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2.
Circ Res ; 125(8): 773-782, 2019 Sep 27.
Artigo em Inglês | MEDLINE | ID: mdl-31476962

RESUMO

Rationale: Proinflammatory cytokines have been identified as potential targets for lowering vascular risk. Experimental evidence and Mendelian randomization suggest a role of MCP-1 (monocyte chemoattractant protein-1) in atherosclerosis and stroke. However, data from large-scale observational studies are lacking. Objective: To determine whether circulating levels of MCP-1 are associated with risk of incident stroke in the general population. Methods and Results: We used previously unpublished data on 17 180 stroke-free individuals (mean age, 56.7±8.1 years; 48.8% men) from 6 population-based prospective cohort studies and explored associations between baseline circulating MCP-1 levels and risk of any stroke, ischemic stroke, and hemorrhagic stroke during a mean follow-up interval of 16.3 years (280 522 person-years at risk; 1435 incident stroke events). We applied Cox proportional-hazards models and pooled hazard ratios (HRs) using random-effects meta-analyses. After adjustments for age, sex, race, and vascular risk factors, higher MCP-1 levels were associated with increased risk of any stroke (HR per 1-SD increment in ln-transformed MCP-1, 1.07; 95% CI, 1.01-1.14). Focusing on stroke subtypes, we found a significant association between baseline MCP-1 levels and higher risk of ischemic stroke (HR, 1.11 [1.02-1.21]) but not hemorrhagic stroke (HR, 1.02 [0.82-1.29]). The results followed a dose-response pattern with a higher risk of ischemic stroke among individuals in the upper quartiles of MCP-1 levels as compared with the first quartile (HRs, second quartile: 1.19 [1.00-1.42]; third quartile: 1.35 [1.14-1.59]; fourth quartile: 1.38 [1.07-1.77]). There was no indication for heterogeneity across studies, and in a subsample of 4 studies (12 516 individuals), the risk estimates were stable after additional adjustments for circulating levels of IL (interleukin)-6 and high-sensitivity CRP (C-reactive protein). Conclusions: Higher circulating levels of MCP-1 are associated with increased long-term risk of stroke. Our findings along with genetic and experimental evidence suggest that MCP-1 signaling might represent a therapeutic target to lower stroke risk.Visual Overview: An online visual overview is available for this article.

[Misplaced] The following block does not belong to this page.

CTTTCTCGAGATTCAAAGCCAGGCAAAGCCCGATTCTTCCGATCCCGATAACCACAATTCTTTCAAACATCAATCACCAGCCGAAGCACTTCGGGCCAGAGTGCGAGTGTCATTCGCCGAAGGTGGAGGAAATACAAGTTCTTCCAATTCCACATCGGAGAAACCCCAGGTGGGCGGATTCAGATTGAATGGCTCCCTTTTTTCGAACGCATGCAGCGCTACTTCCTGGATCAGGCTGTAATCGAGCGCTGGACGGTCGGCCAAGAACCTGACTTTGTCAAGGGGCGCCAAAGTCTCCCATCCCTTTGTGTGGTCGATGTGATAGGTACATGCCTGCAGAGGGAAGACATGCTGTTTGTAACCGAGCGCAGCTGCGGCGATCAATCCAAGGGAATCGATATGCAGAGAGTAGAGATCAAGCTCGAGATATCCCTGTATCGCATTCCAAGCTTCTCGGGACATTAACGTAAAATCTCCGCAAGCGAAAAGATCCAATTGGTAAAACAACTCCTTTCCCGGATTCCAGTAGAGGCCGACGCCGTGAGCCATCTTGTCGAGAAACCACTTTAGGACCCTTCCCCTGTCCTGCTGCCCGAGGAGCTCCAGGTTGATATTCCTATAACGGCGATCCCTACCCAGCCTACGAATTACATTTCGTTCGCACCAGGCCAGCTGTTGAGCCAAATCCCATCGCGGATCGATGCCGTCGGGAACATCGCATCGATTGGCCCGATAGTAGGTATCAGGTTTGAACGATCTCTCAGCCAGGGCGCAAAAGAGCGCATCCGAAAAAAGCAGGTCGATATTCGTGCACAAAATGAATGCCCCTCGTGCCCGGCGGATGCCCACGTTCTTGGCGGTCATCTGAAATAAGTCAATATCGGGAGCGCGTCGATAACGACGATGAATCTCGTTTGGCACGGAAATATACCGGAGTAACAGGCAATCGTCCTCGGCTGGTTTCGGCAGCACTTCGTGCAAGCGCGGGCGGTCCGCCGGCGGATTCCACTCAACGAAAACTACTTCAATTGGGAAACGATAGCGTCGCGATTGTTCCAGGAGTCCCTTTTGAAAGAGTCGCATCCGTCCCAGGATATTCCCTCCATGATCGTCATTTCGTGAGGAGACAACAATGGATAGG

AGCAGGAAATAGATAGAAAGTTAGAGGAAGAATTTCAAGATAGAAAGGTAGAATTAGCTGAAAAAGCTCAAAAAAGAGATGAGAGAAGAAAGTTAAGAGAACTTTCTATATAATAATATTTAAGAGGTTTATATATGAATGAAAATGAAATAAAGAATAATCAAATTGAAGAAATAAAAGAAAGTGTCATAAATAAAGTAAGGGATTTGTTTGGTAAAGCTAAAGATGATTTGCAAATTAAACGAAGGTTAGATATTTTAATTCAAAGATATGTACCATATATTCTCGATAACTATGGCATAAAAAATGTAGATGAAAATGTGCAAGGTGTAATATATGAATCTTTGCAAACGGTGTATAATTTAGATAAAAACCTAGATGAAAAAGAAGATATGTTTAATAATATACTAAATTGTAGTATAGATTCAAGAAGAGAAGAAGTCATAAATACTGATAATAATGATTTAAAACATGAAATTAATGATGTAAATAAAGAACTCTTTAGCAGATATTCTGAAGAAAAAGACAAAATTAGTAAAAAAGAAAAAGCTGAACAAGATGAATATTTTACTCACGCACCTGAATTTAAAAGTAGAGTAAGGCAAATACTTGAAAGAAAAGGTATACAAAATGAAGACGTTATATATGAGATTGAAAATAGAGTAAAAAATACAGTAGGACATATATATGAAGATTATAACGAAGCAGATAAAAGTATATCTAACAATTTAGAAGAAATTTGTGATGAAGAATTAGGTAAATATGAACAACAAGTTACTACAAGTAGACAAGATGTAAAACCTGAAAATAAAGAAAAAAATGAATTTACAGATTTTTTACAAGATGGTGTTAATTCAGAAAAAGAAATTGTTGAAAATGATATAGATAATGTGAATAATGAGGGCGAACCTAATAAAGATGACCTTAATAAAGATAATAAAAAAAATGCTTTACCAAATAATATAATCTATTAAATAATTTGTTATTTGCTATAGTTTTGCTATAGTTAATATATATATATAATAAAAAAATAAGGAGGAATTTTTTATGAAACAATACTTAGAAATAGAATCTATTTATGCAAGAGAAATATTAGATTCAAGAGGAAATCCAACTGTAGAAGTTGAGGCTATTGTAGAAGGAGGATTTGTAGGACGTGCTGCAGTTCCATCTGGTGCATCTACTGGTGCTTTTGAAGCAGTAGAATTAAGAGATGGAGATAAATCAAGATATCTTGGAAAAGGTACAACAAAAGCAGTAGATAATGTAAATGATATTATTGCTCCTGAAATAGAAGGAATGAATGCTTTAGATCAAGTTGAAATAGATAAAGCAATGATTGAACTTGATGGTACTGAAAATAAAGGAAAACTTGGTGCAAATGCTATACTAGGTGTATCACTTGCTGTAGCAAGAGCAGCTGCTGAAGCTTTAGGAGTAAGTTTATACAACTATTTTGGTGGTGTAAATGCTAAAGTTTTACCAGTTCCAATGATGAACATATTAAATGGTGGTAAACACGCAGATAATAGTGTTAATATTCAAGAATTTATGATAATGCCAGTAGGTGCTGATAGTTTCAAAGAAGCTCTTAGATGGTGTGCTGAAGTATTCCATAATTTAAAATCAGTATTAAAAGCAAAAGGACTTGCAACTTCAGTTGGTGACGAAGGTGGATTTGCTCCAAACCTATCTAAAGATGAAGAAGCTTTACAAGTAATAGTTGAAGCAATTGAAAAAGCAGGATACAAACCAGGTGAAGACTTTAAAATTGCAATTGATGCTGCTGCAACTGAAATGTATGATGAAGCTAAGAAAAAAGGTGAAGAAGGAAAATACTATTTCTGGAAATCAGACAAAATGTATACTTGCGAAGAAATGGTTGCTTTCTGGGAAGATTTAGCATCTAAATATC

3.
PLoS One ; 14(8): e0219261, 2019.
Artigo em Inglês | MEDLINE | ID: mdl-31393881

RESUMO

Emerging evidence suggests microRNAs (miRNAs) may play an important role in explaining variation in stroke risk and recovery in humans, yet there are still few longitudinal studies examining the association between whole blood miRNAs and stroke. Accounting for multiple testing and adjusting for potentially confounding technical and clinical variables, here we show that whole blood miR-574-3p expression was significantly lower in participants with chronic stroke compared to non-cases. To explore the functional relevance of our findings, we analyzed miRNA-mRNA whole blood co-expression, pathway enrichment, and brain tissue gene expression. Results suggest miR-574-3p is involved in neurometabolic and chronic neuronal injury response pathways, including brain gene expression of DBNDD2 and ELOVL1. These results suggest miR-574-3p plays a role in regulating chronic brain and systemic cellular response to stroke and thus may implicate miR-574-3p as a partial mediator of long-term stroke outcomes.

4.
Ann Clin Transl Neurol ; 6(9): 1659-1670, 2019 Sep.
Artigo em Inglês | MEDLINE | ID: mdl-31373442

RESUMO